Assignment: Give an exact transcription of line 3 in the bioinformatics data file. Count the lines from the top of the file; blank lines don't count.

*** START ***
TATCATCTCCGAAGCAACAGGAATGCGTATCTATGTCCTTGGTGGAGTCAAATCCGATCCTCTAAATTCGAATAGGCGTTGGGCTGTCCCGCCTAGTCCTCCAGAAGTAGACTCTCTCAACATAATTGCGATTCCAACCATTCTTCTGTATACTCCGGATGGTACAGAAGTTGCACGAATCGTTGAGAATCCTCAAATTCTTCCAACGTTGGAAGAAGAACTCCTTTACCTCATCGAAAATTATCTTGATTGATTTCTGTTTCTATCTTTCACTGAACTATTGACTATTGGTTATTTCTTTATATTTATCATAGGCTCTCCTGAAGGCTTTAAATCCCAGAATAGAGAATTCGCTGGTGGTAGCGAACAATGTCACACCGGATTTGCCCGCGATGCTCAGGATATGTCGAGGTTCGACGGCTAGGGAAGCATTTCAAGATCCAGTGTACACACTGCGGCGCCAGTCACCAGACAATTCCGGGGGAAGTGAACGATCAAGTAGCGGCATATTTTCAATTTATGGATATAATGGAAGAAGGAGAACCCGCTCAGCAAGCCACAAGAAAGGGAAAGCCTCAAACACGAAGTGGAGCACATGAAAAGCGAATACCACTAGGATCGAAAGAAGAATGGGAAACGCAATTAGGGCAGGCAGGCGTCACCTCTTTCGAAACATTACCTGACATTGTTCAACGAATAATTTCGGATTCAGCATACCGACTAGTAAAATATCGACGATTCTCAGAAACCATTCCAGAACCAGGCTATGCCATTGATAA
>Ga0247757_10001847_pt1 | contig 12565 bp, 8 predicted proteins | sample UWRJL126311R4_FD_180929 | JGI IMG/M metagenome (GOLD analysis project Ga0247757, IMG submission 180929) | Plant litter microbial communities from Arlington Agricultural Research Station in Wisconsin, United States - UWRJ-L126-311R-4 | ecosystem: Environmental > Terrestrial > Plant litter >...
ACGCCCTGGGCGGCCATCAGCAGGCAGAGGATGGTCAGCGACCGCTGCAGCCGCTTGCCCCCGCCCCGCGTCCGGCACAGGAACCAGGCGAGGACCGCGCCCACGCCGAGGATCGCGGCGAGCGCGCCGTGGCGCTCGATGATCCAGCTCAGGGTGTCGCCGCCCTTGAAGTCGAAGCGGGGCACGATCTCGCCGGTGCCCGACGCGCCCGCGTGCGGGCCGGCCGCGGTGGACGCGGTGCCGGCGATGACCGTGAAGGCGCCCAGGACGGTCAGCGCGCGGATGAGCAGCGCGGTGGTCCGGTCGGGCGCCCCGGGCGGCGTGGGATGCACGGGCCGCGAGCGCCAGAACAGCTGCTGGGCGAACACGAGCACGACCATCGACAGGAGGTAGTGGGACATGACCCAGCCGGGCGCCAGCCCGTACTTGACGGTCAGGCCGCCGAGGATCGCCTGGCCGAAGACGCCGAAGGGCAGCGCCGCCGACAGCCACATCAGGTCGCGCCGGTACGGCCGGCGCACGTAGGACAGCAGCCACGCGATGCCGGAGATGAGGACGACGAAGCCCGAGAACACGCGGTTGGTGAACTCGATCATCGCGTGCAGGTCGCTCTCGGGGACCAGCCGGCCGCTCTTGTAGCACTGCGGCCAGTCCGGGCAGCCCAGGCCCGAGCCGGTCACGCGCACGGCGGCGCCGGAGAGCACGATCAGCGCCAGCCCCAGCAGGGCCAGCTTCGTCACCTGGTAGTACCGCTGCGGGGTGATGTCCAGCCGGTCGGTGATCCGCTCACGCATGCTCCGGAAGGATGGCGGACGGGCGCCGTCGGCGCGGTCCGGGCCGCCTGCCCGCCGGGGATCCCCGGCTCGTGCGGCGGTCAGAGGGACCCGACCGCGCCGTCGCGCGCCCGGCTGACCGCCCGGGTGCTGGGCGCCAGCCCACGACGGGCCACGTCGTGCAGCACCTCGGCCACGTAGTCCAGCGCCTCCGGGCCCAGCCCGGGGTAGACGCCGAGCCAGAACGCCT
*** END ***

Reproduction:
ACGCCCTGGGCGGCCATCAGCAGGCAGAGGATGGTCAGCGACCGCTGCAGCCGCTTGCCCCCGCCCCGCGTCCGGCACAGGAACCAGGCGAGGACCGCGCCCACGCCGAGGATCGCGGCGAGCGCGCCGTGGCGCTCGATGATCCAGCTCAGGGTGTCGCCGCCCTTGAAGTCGAAGCGGGGCACGATCTCGCCGGTGCCCGACGCGCCCGCGTGCGGGCCGGCCGCGGTGGACGCGGTGCCGGCGATGACCGTGAAGGCGCCCAGGACGGTCAGCGCGCGGATGAGCAGCGCGGTGGTCCGGTCGGGCGCCCCGGGCGGCGTGGGATGCACGGGCCGCGAGCGCCAGAACAGCTGCTGGGCGAACACGAGCACGACCATCGACAGGAGGTAGTGGGACATGACCCAGCCGGGCGCCAGCCCGTACTTGACGGTCAGGCCGCCGAGGATCGCCTGGCCGAAGACGCCGAAGGGCAGCGCCGCCGACAGCCACATCAGGTCGCGCCGGTACGGCCGGCGCACGTAGGACAGCAGCCACGCGATGCCGGAGATGAGGACGACGAAGCCCGAGAACACGCGGTTGGTGAACTCGATCATCGCGTGCAGGTCGCTCTCGGGGACCAGCCGGCCGCTCTTGTAGCACTGCGGCCAGTCCGGGCAGCCCAGGCCCGAGCCGGTCACGCGCACGGCGGCGCCGGAGAGCACGATCAGCGCCAGCCCCAGCAGGGCCAGCTTCGTCACCTGGTAGTACCGCTGCGGGGTGATGTCCAGCCGGTCGGTGATCCGCTCACGCATGCTCCGGAAGGATGGCGGACGGGCGCCGTCGGCGCGGTCCGGGCCGCCTGCCCGCCGGGGATCCCCGGCTCGTGCGGCGGTCAGAGGGACCCGACCGCGCCGTCGCGCGCCCGGCTGACCGCCCGGGTGCTGGGCGCCAGCCCACGACGGGCCACGTCGTGCAGCACCTCGGCCACGTAGTCCAGCGCCTCCGGGCCCAGCCCGGGGTAGACGCCGAGCCAGAACGCCT